FLORHAM PARK, N.J. -- Here's a look at what's happening around the New York Jets:
1. Sack artist: A lot of people were surprised when the Jets, with the 15th overall pick in the NFL draft, selected Iowa State edge rusher Will McDonald IV -- widely projected as a late first/early second-rounder. Jim Nagy, executive director of the Senior Bowl, wasn't among them.
"No, because I thought he was the most athletic pass-rusher in the draft -- and that includes Will Anderson," Nagy said in a phone interview, referring to the former Alabama star who went third overall to the Houston Texans.
Nagy qualified that with, "I'm not saying he's the same player as Will Anderson," but the former longtime NFL scout said the combination of McDonald's physical traits and college production made him "a top-half of the first-round talent."
The 6-foot-4 McDonald, who checked in at 241 pounds at the Senior Bowl, played outside linebacker all week in Mobile, Alabama, and exceled in pass-rushing drills, according to Nagy. He certainly impressed the Jets, who plan to make him a defensive end in their 4-3 front. It's the second year in a row they fell in love with an edge rusher at the Senior Bowl. In 2022, it was Florida State's Jermaine Johnson, whom they picked 26th overall. (Prior to Johnson, general manager Joe Douglas chose underclassmen with his first five first-round picks.)
"He's a handful because he can give you a lot of different stuff," Nagy said of McDonald, 23, a five-year player at Iowa State. "Great first step, super explosive, a 6-foot-9 high jumper out of high school -- and you can see that when he comes off the rock. ... He can beat you with speed and he can beat you with counters. He's one of those limber, wiry athletes. He's just a really accomplished pass-rusher."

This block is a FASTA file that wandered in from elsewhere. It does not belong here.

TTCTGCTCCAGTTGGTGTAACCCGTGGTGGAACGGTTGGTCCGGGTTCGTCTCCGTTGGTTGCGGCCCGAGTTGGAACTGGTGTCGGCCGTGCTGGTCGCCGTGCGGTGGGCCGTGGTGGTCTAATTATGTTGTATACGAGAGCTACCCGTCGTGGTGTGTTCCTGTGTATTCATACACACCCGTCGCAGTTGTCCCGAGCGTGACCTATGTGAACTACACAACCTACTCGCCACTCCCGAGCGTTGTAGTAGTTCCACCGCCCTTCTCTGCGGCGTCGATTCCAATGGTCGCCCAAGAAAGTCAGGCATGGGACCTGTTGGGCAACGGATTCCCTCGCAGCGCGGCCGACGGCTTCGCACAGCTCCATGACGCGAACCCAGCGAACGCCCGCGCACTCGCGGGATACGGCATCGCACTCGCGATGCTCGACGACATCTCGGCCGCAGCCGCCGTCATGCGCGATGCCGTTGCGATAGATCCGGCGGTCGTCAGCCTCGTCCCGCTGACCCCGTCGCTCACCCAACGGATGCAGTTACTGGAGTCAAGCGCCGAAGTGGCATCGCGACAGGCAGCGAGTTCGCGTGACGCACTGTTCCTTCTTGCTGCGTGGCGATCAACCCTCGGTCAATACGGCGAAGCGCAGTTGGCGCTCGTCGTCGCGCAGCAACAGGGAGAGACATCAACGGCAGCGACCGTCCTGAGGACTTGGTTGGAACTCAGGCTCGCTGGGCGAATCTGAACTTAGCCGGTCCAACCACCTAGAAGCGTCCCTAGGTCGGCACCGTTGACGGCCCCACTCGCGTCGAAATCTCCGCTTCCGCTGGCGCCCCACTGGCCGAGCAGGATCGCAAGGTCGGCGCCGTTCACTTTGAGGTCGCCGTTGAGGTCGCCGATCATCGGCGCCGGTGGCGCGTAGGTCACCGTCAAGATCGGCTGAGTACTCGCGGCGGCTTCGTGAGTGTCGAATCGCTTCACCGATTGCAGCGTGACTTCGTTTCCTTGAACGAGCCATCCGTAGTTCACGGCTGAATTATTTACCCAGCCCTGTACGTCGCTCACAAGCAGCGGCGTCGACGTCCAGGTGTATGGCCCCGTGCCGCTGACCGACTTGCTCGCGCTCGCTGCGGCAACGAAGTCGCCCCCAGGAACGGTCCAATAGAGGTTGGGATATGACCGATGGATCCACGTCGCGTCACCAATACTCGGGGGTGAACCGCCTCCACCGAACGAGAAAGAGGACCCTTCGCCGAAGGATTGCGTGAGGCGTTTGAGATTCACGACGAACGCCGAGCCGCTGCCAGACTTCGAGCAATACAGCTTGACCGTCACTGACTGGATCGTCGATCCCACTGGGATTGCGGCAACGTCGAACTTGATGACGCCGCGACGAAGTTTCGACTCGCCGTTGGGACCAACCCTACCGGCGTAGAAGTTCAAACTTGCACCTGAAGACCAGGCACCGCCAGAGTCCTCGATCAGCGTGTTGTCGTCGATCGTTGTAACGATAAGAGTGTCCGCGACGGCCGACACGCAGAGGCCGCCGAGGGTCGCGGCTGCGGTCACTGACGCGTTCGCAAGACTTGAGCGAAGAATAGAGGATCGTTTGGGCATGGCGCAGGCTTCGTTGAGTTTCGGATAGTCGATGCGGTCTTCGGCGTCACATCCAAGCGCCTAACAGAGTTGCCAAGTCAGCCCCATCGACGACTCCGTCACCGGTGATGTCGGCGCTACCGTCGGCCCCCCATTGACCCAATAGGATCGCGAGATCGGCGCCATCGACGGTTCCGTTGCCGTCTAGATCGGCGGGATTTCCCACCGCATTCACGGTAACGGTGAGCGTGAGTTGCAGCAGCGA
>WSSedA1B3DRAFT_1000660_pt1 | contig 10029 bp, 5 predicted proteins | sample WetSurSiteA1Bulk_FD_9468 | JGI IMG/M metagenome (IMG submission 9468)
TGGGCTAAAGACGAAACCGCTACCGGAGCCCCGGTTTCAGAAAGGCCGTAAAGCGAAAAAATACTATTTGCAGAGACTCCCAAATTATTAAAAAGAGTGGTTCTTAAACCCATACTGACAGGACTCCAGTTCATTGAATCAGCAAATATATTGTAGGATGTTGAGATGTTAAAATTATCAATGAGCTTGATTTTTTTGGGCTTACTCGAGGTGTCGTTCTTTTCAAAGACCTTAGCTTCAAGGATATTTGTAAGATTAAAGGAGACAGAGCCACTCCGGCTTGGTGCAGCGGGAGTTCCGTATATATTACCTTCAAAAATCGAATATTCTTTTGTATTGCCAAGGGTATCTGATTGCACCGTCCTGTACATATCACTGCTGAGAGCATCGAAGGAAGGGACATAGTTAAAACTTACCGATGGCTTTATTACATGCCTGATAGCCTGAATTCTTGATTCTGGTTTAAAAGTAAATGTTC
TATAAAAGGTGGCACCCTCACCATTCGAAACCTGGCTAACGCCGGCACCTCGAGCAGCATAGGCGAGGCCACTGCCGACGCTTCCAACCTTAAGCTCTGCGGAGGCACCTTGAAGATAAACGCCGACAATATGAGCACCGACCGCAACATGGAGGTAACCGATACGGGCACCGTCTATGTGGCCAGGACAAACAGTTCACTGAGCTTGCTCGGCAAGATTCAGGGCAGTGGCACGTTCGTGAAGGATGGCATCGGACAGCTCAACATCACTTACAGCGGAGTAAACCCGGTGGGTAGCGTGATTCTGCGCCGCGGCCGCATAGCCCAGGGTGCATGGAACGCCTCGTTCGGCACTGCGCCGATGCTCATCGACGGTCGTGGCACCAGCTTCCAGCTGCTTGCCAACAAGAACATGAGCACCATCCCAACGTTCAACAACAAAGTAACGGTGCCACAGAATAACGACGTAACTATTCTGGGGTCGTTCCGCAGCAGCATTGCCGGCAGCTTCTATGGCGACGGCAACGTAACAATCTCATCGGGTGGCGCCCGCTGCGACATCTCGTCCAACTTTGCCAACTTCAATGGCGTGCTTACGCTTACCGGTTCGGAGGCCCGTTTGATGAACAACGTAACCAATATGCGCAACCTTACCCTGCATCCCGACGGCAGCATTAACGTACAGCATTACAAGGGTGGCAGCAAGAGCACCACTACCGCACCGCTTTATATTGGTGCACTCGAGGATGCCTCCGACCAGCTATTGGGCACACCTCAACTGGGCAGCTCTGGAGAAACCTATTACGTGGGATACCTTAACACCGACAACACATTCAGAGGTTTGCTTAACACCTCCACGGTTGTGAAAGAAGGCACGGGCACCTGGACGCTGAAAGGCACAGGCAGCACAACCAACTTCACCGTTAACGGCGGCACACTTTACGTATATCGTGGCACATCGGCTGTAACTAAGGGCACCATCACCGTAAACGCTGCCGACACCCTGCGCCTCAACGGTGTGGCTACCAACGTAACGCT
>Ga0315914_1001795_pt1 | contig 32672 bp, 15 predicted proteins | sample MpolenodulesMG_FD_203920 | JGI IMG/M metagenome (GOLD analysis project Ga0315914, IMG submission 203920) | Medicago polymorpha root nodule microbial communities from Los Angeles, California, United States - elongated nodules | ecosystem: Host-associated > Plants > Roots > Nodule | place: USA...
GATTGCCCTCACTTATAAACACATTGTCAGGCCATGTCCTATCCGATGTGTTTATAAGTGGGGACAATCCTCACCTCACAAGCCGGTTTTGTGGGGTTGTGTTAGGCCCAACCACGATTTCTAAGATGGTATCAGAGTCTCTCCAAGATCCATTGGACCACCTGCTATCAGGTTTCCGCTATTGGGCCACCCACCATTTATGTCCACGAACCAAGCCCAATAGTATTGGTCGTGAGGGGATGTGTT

The Jets looked past his pedestrian 40-yard dash time (a reported 4.69 at his pro day) and focused on game film. McDonald became the Big 12's all-time sack leader with 34, breaking Von Miller's record, but his production dropped off last season. After recording 10.5 and 11.5 sacks in the 2020 and 2021 seasons, respectively, he sank to five in 2022. His pressure rates as an edge rusher fell precipitously.
In 2021, McDonald rushed 241 times from defensive end and outside linebacker, recording 38 pressures (16%) and 11.5 sacks, per ESPN Stats & Information research. In 2022, it was 203 rushes, with only 16 pressures (8%) and 3.5 sacks.
The Jets attributed the slippage, in part, to his position, saying he played the 4-technique -- head-up on an offensive tackle. In those matchups, he probably was at a 60-pound disadvantage. ESPN's data doesn't specify blocking matchups, only the rusher's position. The Jets plan to use him as a 9-technique, a wide position that should allow him to build up speed before confronting the tackle.
So, yes, there's some projection involved, which adds risk. But Nagy said, "The Jets were smart. I don't know if a lot of teams would let their minds go there."
They can't afford to be wrong on McDonald, their highest-drafted edge rusher since Vernon Gholston (No. 6 overall) in 2008.
2. Inside the schedule: The Jets' first six weeks are the toughest in the league, based on 2022 records. It appears to be a rude welcome to New York for Aaron Rodgers, but the schedule actually contains some hidden positives. Such as:
They have the second-most advantageous schedule in terms of rest before games -- plus-12 days in net rest differential relative to their opponents. In fact, it's tied for the fifth-best differential since 2002, according to ESPN Stats & Information research. This means, more often than not, the Jets will be more rested than their opponent. It's an important factor in today's NFL, considering the short weeks, mini byes, etc. Presumably, this will make the 39-year-old Rodgers a happy man. A year ago, the Green Bay Packers' rest differential was minus-13 days, worst in the league.
The Jets don't have any games against teams coming off their bye week. They do have three short road weeks, tied for the most -- hardly ideal. But, again, the lopsided rest differential is the most important stat. A year ago, their differential was minus-8, something the coaches were keenly aware of.